Second, this power shift has not only led to conflict between China and the US, it has also led to conflict between China and many of the region’s nations such as Vietnam which is also engaged in reclamation activities in the South China Sea, albeit on a much smaller scale.

Third, China is encircled by hostile military bases and surveillance networks. It is estimated that the US has at least 800 military bases around the world, many of them surrounding China including those in Japan, South Korea and Australia. These bases in the Asia-Pacific region are hostile bases designed to contain China.

Fourth, claims that the US is a force for stability and security in the region and is dedicated to upholding international rules is demonstrably false. On the contrary, US involvement in the region – especially since World War 2 – has been devastating. The Vietnam War, the worst atrocity in the post WW2 period, is but one example of this. Another is US support for the coup that brought General Suharto to power in 1965 and the subsequent army-led massacre of hundreds of thousands of mainly landless peasants.2 Others include US complicity in atrocities committed in East Timor3 and in West Papua.4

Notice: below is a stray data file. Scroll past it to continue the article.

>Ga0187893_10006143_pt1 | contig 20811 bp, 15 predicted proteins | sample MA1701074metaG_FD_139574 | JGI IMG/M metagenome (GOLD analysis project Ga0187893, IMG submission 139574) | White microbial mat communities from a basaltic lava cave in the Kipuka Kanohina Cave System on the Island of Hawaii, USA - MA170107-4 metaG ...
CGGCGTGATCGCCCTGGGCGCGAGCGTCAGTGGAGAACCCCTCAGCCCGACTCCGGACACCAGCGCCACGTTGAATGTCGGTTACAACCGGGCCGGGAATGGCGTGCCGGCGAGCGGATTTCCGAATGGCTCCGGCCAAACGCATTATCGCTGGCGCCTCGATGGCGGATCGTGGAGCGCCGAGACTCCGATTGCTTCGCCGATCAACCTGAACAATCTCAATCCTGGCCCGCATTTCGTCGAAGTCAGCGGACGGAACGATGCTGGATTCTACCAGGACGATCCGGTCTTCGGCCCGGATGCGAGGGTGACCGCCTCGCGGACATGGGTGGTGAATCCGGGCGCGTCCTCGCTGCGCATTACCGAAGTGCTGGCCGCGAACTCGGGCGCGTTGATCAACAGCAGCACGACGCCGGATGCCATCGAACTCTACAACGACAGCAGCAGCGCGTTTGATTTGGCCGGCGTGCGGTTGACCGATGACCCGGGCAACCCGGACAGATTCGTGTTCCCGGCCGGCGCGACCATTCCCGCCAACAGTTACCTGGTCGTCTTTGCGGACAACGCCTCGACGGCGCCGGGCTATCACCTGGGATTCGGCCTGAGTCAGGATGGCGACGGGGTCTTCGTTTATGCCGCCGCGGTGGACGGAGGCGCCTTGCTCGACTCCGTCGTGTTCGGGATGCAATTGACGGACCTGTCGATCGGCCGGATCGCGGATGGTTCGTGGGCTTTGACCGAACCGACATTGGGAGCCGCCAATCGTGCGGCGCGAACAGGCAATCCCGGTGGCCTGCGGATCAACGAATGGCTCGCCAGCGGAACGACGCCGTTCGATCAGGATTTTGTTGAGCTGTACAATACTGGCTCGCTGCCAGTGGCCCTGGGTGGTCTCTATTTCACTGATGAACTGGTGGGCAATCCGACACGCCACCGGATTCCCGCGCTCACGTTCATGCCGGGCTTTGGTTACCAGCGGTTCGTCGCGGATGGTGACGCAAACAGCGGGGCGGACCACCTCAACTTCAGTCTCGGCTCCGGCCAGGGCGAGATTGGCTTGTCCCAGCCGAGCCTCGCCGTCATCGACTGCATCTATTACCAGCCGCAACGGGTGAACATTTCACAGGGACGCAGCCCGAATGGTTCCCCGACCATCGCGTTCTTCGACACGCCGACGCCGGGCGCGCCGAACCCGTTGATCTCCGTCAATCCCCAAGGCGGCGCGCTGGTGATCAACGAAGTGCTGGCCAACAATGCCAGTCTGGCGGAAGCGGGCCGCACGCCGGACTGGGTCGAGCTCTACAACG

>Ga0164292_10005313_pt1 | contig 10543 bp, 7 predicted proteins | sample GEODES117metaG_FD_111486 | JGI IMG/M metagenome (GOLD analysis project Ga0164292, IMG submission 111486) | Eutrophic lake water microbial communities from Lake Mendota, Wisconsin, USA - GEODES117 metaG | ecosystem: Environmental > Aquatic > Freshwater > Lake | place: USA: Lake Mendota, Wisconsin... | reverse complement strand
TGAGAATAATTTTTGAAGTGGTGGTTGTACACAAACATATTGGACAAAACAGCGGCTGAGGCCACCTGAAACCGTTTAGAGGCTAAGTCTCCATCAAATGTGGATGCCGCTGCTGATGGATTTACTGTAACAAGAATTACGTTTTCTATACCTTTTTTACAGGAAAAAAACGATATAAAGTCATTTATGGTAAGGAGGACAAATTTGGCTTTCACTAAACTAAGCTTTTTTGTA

In the ongoing conflict between a rising China, regional states and the global hegemon, the US, Australia needs to develop a sense of its own independent interests. These should never be conflated with US interests in this region or anywhere else in the world. Aiding and abetting provocative freedom of navigation and overflight operations in the South China Sea does not enhance Australia’s security. On the contrary, by its complicity, Australia risks being dragged into another US-led military conflict.

Promoting the Freedom of the Seas Convention

As against militarising conflicts in the region, Australia could be a force for constructive resolution of these conflicts. For example:

  • Australia, as a signatory to the UN Convention on the Law of the Sea (UNCLOS), should encourage the US to ratify this convention and campaign for UNCLOS to be observed by all claimants as a way of defusing disputes over territorial waters, archipelagic waters, exclusive economic zones etc. within the South China Sea.
  • Also, it would be appropriate for a Senate inquiry to examine the competing claims of the US and China in the South China Sea and explore how adherence to UNCLOS could contribute to defusing tensions between claimants.